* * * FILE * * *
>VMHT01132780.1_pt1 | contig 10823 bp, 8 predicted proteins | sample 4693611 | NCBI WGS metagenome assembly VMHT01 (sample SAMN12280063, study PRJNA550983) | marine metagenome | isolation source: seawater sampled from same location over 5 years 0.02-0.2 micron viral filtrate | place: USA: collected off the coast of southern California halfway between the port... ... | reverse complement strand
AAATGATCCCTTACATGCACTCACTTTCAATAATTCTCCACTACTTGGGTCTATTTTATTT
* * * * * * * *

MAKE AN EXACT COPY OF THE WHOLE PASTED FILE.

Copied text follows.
>VMHT01132780.1_pt1 | contig 10823 bp, 8 predicted proteins | sample 4693611 | NCBI WGS metagenome assembly VMHT01 (sample SAMN12280063, study PRJNA550983) | marine metagenome | isolation source: seawater sampled from same location over 5 years 0.02-0.2 micron viral filtrate | place: USA: collected off the coast of southern California halfway between the port... ... | reverse complement strand
AAATGATCCCTTACATGCACTCACTTTCAATAATTCTCCACTACTTGGGTCTATTTTATTT